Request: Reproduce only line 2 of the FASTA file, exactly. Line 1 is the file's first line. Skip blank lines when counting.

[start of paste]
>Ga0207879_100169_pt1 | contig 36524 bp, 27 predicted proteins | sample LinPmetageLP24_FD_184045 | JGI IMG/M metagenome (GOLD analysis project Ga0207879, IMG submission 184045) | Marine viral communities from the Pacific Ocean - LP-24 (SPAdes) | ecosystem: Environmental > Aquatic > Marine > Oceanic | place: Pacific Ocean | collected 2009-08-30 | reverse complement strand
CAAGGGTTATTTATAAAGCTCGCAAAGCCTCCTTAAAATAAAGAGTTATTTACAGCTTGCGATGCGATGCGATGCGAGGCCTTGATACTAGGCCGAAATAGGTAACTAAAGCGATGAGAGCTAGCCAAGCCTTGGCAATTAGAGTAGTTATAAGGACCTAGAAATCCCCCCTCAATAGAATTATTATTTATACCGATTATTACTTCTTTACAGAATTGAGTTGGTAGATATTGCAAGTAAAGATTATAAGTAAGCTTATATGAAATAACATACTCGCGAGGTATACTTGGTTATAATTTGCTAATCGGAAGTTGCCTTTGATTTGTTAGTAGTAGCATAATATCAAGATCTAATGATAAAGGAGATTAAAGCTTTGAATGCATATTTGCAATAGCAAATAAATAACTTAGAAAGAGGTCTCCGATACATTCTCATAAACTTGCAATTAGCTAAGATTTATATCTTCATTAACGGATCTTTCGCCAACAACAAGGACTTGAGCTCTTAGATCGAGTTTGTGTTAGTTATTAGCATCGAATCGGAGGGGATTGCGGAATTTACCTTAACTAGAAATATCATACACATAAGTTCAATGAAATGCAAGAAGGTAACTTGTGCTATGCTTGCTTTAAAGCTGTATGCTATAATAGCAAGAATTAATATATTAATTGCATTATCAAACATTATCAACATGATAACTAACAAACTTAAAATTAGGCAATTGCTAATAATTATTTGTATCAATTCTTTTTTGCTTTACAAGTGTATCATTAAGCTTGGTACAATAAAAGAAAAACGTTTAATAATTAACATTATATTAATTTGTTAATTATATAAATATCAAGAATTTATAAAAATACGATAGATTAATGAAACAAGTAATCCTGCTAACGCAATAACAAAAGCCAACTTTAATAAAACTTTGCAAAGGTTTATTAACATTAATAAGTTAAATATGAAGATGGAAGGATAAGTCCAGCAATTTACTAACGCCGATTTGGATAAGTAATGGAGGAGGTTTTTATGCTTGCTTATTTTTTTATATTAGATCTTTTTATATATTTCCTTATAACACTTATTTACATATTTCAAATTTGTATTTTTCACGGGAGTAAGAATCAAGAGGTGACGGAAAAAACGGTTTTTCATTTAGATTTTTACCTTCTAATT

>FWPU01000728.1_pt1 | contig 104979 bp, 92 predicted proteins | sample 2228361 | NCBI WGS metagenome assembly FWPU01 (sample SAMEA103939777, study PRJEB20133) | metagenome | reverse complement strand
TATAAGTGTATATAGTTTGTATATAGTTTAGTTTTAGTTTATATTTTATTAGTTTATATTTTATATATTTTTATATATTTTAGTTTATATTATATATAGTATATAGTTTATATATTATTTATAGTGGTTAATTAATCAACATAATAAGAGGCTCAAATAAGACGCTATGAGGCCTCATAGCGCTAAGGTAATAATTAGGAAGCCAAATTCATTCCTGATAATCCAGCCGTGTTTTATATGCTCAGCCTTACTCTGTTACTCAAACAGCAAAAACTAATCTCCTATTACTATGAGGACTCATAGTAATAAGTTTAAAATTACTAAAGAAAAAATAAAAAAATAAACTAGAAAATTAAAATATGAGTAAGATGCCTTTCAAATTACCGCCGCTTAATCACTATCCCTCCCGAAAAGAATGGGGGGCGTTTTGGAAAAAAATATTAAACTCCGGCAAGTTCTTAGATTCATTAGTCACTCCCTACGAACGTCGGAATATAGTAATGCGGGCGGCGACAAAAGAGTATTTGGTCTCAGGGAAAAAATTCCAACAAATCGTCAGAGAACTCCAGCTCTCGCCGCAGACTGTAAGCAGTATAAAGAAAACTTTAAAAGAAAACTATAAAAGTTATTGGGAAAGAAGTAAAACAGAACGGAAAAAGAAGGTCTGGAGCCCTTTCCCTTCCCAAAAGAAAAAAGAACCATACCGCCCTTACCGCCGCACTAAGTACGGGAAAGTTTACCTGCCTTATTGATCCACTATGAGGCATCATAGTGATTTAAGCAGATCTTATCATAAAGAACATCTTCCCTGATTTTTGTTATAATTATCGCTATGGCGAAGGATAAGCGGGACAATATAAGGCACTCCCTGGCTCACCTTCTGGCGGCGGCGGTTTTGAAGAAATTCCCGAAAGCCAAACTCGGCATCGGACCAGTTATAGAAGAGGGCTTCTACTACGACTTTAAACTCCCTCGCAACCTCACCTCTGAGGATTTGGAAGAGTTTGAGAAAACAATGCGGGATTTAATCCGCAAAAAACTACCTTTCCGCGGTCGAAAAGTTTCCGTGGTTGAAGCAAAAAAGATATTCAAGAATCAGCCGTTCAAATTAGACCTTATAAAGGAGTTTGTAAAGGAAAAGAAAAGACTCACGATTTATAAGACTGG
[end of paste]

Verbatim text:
CAAGGGTTATTTATAAAGCTCGCAAAGCCTCCTTAAAATAAAGAGTTATTTACAGCTTGCGATGCGATGCGATGCGAGGCCTTGATACTAGGCCGAAATAGGTAACTAAAGCGATGAGAGCTAGCCAAGCCTTGGCAATTAGAGTAGTTATAAGGACCTAGAAATCCCCCCTCAATAGAATTATTATTTATACCGATTATTACTTCTTTACAGAATTGAGTTGGTAGATATTGCAAGTAAAGATTATAAGTAAGCTTATATGAAATAACATACTCGCGAGGTATACTTGGTTATAATTTGCTAATCGGAAGTTGCCTTTGATTTGTTAGTAGTAGCATAATATCAAGATCTAATGATAAAGGAGATTAAAGCTTTGAATGCATATTTGCAATAGCAAATAAATAACTTAGAAAGAGGTCTCCGATACATTCTCATAAACTTGCAATTAGCTAAGATTTATATCTTCATTAACGGATCTTTCGCCAACAACAAGGACTTGAGCTCTTAGATCGAGTTTGTGTTAGTTATTAGCATCGAATCGGAGGGGATTGCGGAATTTACCTTAACTAGAAATATCATACACATAAGTTCAATGAAATGCAAGAAGGTAACTTGTGCTATGCTTGCTTTAAAGCTGTATGCTATAATAGCAAGAATTAATATATTAATTGCATTATCAAACATTATCAACATGATAACTAACAAACTTAAAATTAGGCAATTGCTAATAATTATTTGTATCAATTCTTTTTTGCTTTACAAGTGTATCATTAAGCTTGGTACAATAAAAGAAAAACGTTTAATAATTAACATTATATTAATTTGTTAATTATATAAATATCAAGAATTTATAAAAATACGATAGATTAATGAAACAAGTAATCCTGCTAACGCAATAACAAAAGCCAACTTTAATAAAACTTTGCAAAGGTTTATTAACATTAATAAGTTAAATATGAAGATGGAAGGATAAGTCCAGCAATTTACTAACGCCGATTTGGATAAGTAATGGAGGAGGTTTTTATGCTTGCTTATTTTTTTATATTAGATCTTTTTATATATTTCCTTATAACACTTATTTACATATTTCAAATTTGTATTTTTCACGGGAGTAAGAATCAAGAGGTGACGGAAAAAACGGTTTTTCATTTAGATTTTTACCTTCTAATT